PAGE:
Many difficult but necessary lessons must be learned as we experience the trauma of the pandemic. None are clearer and more pressing than the need to do better for older adults in long-term care.
We should never repeat the experience of facilities scrambling to cope, with overburdened staff, poor planning and inadequate facilities and supplies. It did not need to happen. As stated tellingly in the recent report by Ontario’s Long-Term Care COVID-19 Commission:
“The province’s lack of pandemic preparedness and the poor state of the long-term care sector were apparent for many years to policymakers, advocates and anyone else who wished to see.”
Ontario is not unique. This is a national problem. Our current patchwork of voluntary standards for long-term care homes is inadequate. It is a powerful argument for national standards, which must be adopted as widely as possible.
It is encouraging to see that Finance Minister Chrystia Freeland’s budget recognized the shortcomings in long-term care as she committed $3 billion in funding over five years to support provinces and territories in “ensuring standards for long-term care are applied and permanent changes are made.”
A process is now underway that can bring meaningful change and I am honoured to be asked to participate. It is a joint effort of the Canadian Standards Association (CSA Group), the Health Standards Organization (HSO) and the Standards Council of Canada (SCC).
Drawing upon extensive consultations from across the country, we will be developing two sets of standards that are intertwined and complementary.
Dr. Samir Sinha, Director of Geriatrics, Sinai Health and the University Health Network in Toronto, will chair a committee for HSO that will focus on creating standards of care built on compassion and dignity, on the wellbeing of residents and their families and that will speak to the importance of a healthy and competent workforce.
My role is to lead the work for CSA Group on creating a national standard for the buildings that house long-term care homes. We will touch on cleaning and disinfection processes, waste removal and ventilation. We will also explore how emerging technologies can improve conditions for residents and staff alike.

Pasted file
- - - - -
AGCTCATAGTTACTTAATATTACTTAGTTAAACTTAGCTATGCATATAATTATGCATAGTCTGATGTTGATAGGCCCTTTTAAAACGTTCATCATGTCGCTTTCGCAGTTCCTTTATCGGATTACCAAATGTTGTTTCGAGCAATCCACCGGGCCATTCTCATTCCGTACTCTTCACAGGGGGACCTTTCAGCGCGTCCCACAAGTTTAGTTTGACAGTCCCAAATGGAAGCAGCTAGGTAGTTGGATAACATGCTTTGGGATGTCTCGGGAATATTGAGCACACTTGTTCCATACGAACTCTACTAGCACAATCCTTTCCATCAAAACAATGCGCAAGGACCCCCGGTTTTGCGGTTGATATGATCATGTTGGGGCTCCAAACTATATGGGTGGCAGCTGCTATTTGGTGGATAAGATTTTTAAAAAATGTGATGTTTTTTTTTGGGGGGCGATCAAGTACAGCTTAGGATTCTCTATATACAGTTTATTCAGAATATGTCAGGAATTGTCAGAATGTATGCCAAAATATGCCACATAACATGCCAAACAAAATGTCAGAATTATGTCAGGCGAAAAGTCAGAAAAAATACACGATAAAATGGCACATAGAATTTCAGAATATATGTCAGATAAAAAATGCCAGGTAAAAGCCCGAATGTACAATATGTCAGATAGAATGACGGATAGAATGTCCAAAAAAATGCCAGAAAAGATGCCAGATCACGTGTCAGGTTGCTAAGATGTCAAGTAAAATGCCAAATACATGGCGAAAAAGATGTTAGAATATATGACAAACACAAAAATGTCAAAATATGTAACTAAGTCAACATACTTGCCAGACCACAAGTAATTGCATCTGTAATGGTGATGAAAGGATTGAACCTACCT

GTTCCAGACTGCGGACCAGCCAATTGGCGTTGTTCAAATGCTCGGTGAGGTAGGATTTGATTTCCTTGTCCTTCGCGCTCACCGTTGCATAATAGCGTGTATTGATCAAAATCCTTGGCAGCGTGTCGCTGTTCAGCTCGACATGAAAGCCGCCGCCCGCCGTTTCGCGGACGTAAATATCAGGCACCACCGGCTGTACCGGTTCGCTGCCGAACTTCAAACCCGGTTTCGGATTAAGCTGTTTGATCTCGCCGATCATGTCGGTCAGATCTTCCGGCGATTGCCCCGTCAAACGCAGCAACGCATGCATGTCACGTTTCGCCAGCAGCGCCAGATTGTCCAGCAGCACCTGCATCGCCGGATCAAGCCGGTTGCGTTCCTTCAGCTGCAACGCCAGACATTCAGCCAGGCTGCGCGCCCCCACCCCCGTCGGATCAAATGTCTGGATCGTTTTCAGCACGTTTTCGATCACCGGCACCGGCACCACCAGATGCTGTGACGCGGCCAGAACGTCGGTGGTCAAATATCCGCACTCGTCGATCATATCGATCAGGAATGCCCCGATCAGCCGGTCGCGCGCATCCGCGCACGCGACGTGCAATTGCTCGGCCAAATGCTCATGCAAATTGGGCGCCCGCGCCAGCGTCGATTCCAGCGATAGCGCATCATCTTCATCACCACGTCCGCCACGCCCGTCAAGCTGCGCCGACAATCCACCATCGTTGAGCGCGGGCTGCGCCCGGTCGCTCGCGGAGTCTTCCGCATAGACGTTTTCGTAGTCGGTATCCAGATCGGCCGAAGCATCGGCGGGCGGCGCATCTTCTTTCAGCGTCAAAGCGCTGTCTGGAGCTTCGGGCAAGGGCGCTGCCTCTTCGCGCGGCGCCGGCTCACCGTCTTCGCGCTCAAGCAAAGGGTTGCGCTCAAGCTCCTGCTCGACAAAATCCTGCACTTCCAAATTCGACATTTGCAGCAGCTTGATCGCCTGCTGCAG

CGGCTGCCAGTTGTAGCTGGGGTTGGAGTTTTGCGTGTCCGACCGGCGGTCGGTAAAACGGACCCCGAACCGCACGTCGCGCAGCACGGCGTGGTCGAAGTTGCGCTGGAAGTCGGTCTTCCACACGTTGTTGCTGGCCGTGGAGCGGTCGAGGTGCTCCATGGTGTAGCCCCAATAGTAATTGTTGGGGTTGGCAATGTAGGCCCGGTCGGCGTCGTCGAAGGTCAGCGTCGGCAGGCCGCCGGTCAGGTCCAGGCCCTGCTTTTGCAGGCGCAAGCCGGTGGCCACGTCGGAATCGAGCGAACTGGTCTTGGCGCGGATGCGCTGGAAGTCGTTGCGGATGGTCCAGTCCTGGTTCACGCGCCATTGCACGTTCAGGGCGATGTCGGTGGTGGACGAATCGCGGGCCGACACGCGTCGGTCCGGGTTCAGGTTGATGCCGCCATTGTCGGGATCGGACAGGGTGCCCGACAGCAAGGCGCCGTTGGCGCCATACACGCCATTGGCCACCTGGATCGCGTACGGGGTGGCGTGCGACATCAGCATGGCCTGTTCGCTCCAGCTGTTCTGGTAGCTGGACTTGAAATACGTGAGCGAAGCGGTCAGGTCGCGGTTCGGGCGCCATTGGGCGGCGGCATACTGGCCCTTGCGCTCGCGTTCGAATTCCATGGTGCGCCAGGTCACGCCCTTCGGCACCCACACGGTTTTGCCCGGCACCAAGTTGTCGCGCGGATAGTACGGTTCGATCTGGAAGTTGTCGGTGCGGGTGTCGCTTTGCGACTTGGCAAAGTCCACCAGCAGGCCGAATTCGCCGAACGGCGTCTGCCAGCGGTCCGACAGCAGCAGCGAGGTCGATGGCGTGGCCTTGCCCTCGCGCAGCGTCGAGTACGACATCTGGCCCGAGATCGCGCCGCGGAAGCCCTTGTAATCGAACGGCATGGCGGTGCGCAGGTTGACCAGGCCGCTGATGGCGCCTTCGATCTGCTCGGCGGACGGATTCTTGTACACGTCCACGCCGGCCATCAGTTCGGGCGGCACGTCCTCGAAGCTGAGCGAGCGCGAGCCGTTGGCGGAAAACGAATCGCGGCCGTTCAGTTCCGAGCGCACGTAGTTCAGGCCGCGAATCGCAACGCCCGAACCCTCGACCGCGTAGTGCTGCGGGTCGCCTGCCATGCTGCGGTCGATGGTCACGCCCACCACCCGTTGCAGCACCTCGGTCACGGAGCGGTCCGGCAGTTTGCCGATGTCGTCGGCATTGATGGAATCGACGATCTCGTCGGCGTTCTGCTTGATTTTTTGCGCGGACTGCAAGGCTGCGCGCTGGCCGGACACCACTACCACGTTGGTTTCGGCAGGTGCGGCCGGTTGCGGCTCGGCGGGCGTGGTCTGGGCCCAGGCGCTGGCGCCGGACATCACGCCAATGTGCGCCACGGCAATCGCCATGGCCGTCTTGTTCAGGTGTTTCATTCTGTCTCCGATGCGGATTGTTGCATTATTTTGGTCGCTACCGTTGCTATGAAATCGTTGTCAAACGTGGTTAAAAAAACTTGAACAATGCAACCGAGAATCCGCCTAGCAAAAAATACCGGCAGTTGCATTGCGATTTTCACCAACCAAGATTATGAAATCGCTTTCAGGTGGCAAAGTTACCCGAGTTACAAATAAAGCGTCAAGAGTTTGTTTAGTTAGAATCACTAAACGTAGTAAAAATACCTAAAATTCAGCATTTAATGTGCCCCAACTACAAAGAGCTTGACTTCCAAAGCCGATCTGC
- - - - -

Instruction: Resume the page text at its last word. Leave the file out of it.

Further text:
Both sets of standards are essential to each other. Excellent staff can be undercut by inadequate facilities; a great building is of little use if the people working within cannot cope.
I speak from personal experience. Before the pandemic, I spent several months in a rehabilitation centre recovering from serious injuries caused by an accident. At one point, staff had to move me out of my room because it was needed to isolate a patient with an infection. I was surprised when they moved me into a three-person room in the same space where the infected person had been staying. It could have been disastrous.
I later learned that the very busy staff were not aware that there was a standardized infection control protocol. And this happened at a facility that is among the best in the nation.
COVID-19 has taught us that effective infection control is crucial. We aim to give clear protocols for every facility from coast to coast to coast.
For instance, we will look at the challenge of multi-bed rooms. It may not be practical in older facilities to have one person per room, but perhaps we can protect people through improved air purification systems and better methods for separating patients, rather than relying on hopelessly inadequate curtains.
We will be seeking advice from people on the frontlines, including residents, caregivers and experts from a broad spectrum of disciplines. The standards will be developed from the bottom up, with input from every part of Canada, taking into careful consideration cultural and regional differences.
Making the standards truly national will demand a similar approach from government. Provinces and territories must have meaningful input. We must have a minimum that applies everywhere. I do not pretend this is easy, but it is essential.
When I took on the task of developing these new standards, I did so with the determination that our work must not gather dust on a shelf. Older Canadians deserve better and we must not fail them.
Alex Mihailidis is Scientific Director of AGE-WELL, a national research network, and is also the Associate Vice President, International Partnerships at the University of Toronto.